Foreign Body Aspiration
Children of young age explore their environment by seeing, touching and tasting objects around them. They would also unfortunately, put non-food objects in their mouths. Also children of 6months to 3 years do not have molars to chew hard objects like nuts etc. These factors with small airways predispose them to foreign body aspiration.
What are the common foreign bodies aspirations we see?
Vegetable foreign bodies like pieces of peanuts, betelnut (supari), almond (badam), kaju, etc are the commonest. Others can be small parts of toys, metallic objects (screws, nuts, etc).
What is the commonest age group where this problem happens?
This problem is seen commonly between the age group of 6 months to 3 years. But they can be found in older children and adolescents as well.
What are the common symptoms of foreign body aspiration in children?
The common symptoms are bouts of cough after eating a food item (peanut, etc), choking (breath hold, turning blue), unexplained difficulty in breathing, wheezing (a whistling sound from the chest). Doctors may find a difference in the breath sounds on both sides of the lungs and a wheezing sound on hearing with a stethoscope.
Can we detect foreign bodies on a Chest X Ray?
Some non-food items (metallic objects like pins, screw, other small metal pieces, etc. ) can be seen in the airway using a conventional radiograph. However, most food, vegetable matter and plastic toys are not radio-opaque, which means they allow Xray radiation to pass through and hence would not appear on chest Xray. Collapse or overinflation of a part of the lung on the Chest Xray suggest presence of a foreign body in the lungs. It should be remembered that many children with foreign body aspirations can have normal chest xrays.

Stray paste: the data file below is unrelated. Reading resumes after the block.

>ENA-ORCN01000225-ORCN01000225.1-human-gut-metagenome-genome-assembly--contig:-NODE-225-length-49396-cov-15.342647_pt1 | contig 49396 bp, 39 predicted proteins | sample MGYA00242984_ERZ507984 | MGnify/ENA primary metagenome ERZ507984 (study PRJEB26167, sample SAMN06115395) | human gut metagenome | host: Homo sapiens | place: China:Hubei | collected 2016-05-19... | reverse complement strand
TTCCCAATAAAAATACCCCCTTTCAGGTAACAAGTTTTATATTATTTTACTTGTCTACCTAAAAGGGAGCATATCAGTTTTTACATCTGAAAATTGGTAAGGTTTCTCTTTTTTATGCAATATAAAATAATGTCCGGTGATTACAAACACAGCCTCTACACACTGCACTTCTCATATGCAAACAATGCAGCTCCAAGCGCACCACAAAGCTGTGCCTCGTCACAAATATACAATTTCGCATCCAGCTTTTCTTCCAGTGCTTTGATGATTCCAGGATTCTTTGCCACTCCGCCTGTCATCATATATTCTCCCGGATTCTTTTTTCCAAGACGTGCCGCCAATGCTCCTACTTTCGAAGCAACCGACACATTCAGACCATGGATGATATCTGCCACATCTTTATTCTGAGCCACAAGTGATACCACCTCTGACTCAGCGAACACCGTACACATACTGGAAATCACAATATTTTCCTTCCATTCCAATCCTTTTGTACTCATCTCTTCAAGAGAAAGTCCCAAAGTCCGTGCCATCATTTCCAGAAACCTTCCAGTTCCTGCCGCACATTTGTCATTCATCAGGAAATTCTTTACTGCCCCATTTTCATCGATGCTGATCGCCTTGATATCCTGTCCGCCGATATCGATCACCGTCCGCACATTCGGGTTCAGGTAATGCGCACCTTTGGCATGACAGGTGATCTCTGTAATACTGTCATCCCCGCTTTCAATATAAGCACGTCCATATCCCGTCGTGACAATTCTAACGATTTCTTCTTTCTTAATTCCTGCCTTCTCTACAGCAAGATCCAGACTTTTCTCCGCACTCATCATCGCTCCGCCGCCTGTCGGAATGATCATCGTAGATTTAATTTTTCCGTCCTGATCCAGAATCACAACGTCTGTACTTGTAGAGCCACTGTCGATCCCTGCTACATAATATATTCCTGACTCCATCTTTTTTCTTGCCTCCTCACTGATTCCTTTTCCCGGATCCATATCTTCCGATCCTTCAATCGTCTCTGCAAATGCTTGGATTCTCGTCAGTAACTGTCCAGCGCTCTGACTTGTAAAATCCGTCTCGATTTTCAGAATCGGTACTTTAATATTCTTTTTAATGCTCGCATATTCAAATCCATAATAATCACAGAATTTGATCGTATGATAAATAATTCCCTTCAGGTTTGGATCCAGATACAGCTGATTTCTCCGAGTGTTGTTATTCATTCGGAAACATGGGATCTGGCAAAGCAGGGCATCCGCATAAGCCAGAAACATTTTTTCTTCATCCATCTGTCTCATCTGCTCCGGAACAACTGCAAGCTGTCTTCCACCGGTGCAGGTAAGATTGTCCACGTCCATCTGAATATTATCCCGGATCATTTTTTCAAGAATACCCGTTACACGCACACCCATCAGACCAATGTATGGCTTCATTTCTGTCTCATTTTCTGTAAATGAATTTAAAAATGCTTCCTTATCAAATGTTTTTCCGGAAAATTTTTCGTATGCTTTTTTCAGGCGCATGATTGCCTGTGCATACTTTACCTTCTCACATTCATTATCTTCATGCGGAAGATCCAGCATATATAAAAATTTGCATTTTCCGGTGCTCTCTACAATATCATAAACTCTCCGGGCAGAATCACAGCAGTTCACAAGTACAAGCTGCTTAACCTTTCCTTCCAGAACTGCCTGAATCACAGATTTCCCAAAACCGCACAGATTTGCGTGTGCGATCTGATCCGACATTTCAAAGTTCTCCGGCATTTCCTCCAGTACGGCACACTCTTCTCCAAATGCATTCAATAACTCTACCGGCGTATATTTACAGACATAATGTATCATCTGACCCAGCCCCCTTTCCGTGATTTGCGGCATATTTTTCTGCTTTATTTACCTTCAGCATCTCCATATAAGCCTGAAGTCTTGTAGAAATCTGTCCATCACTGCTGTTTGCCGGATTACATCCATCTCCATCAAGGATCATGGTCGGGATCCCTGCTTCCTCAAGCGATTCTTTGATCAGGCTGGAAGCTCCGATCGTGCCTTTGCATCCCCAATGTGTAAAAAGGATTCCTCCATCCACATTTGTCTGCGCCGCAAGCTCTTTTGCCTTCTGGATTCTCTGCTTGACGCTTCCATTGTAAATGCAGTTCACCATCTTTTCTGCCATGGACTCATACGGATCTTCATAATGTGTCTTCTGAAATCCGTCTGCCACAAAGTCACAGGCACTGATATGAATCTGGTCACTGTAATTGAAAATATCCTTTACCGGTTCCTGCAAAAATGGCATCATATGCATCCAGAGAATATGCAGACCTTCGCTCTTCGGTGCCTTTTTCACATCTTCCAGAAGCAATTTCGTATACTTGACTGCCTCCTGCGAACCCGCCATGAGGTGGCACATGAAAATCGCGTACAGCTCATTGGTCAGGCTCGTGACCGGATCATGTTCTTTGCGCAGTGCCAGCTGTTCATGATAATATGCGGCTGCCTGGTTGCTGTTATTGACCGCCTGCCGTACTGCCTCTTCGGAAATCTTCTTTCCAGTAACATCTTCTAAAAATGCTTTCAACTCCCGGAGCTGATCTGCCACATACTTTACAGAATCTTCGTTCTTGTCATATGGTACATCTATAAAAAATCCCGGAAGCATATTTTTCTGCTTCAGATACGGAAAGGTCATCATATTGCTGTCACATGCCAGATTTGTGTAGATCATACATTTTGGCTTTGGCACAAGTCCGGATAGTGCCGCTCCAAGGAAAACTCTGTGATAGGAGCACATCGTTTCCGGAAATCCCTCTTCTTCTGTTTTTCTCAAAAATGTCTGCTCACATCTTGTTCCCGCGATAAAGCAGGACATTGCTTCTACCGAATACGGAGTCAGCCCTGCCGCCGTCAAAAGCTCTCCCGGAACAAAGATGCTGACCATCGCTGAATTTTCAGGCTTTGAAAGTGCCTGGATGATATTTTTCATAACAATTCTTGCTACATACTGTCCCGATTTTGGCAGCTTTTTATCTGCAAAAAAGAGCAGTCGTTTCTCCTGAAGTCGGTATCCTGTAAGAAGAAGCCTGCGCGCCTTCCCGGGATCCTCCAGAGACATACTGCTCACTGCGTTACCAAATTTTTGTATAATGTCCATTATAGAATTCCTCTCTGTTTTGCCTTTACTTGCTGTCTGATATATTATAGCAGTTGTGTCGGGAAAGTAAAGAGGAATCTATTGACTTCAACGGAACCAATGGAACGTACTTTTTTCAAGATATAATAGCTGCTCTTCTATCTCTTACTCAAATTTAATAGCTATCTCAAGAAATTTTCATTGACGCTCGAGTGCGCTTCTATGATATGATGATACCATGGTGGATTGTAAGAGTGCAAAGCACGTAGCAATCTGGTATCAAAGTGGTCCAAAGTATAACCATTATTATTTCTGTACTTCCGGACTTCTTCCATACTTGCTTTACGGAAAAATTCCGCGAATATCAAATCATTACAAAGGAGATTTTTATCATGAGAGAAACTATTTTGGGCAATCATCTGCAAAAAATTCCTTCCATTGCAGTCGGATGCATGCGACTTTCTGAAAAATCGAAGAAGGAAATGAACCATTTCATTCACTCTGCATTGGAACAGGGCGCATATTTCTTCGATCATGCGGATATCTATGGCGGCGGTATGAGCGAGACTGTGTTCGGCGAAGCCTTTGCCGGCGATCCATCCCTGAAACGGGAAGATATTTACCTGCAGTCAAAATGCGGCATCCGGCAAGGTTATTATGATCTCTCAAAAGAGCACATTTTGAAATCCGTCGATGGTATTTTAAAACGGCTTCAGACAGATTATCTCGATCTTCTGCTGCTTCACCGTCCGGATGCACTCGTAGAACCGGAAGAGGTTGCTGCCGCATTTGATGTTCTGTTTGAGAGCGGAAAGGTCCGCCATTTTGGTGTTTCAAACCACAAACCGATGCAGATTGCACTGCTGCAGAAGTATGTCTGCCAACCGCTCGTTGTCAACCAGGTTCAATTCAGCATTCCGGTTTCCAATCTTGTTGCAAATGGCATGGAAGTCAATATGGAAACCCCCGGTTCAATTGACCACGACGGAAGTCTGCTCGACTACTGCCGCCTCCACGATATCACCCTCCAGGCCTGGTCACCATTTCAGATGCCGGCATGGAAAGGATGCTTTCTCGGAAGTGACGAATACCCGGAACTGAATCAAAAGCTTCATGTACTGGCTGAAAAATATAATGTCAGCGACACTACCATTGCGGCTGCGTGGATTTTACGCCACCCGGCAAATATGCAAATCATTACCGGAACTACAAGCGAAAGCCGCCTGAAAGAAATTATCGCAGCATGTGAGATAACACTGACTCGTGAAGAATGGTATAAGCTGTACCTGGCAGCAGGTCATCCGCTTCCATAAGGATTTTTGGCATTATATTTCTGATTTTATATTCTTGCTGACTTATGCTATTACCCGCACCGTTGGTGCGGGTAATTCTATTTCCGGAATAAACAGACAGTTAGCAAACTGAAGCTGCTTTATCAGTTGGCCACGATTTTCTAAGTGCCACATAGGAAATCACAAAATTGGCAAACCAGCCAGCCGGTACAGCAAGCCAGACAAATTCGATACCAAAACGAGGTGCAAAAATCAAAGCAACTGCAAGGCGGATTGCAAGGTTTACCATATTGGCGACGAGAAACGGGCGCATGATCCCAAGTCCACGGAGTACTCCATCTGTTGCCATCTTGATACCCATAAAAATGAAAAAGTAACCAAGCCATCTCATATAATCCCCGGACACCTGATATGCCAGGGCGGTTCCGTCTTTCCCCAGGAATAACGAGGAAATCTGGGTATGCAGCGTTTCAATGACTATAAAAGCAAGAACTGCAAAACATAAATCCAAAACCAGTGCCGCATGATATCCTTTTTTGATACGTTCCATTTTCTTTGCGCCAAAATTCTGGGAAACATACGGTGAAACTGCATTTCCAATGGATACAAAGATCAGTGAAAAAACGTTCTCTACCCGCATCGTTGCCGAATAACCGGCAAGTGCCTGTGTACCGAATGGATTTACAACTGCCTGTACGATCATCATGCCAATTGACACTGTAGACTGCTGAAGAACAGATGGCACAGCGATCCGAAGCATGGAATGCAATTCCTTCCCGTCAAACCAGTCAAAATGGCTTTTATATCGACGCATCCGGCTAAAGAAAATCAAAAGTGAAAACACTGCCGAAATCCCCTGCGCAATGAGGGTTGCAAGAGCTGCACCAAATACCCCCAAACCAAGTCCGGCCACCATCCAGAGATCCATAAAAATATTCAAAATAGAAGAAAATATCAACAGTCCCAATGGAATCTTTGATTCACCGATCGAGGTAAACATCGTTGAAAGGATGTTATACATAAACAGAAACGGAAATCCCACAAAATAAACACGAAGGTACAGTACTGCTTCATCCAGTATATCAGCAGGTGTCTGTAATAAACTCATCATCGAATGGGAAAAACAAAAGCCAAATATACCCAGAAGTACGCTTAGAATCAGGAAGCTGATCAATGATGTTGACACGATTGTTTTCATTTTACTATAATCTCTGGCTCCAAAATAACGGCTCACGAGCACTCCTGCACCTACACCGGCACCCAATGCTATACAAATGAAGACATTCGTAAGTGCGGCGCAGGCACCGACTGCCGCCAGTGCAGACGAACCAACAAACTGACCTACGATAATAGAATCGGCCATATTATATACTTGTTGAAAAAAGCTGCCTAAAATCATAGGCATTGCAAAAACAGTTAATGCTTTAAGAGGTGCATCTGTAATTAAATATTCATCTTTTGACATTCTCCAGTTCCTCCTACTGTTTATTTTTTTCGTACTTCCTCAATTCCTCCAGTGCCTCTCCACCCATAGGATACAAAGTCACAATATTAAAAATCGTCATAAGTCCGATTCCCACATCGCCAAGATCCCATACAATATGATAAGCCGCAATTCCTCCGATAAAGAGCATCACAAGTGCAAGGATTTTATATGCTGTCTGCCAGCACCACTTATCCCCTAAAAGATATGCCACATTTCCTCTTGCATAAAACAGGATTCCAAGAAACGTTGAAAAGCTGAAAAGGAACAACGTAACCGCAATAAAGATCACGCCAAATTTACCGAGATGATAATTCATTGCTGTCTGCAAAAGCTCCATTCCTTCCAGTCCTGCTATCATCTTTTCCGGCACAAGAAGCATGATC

How do we confirm the presence of foreign bodies in the airways?
The only method to confirm or refute the presence of a foreign body in the child’s airway is to perform a flexible bronchoscopy.
Is a CT Scan of Chest or MRI of Chest useful to confirm the presence of foreign body in the airway?
No, they are not useful for many reasons. Firstly, it is difficult to pick up foreign bodies in the airways with both CT and MRI. Secondly, they again would need a bronchoscopy for confirmation in case of a suspicion. Thirdly, both a bronchoscopy and CT Chest/MRI Chest need the child to be sedated.
What are the complications of foreign body aspiration in children?
If large they can be life threatening as they can block the voice box (larynx) or the windpipe (trachea). If small they can lodge in the windpipe or the other smaller airways (bronchi). This can lead to obstruction of a portion of the lung, infections and later can to serious long term damage to the lungs.
How is a foreign body removed from the airway?
Foreign bodies from the airways are removed with a bronchoscope. In most situations a flexible bronchoscopy is used for foreign body removal. This is a simple procedure which can be done under mild sedation in the bronchoscopy room. Flexible bronchoscopy does not require general anesthesia and taking the child to the operating room.
Rigid Bronchoscopy is occasionally required for removal of a foreign body from the child’s airways or windpipes. These situations could be a sharp foreign body like a screw or an old badly stuck foreign body. After inducing anesthesia, a rigid bronchoscope (a thin tube with an attached camera with a ventilation port), is passed into the airway to locate the foreign body. When the foreign body is found, a specially designed forceps with a camera (called optical forceps) is inserted through the bronchoscope to retrieve the foreign body.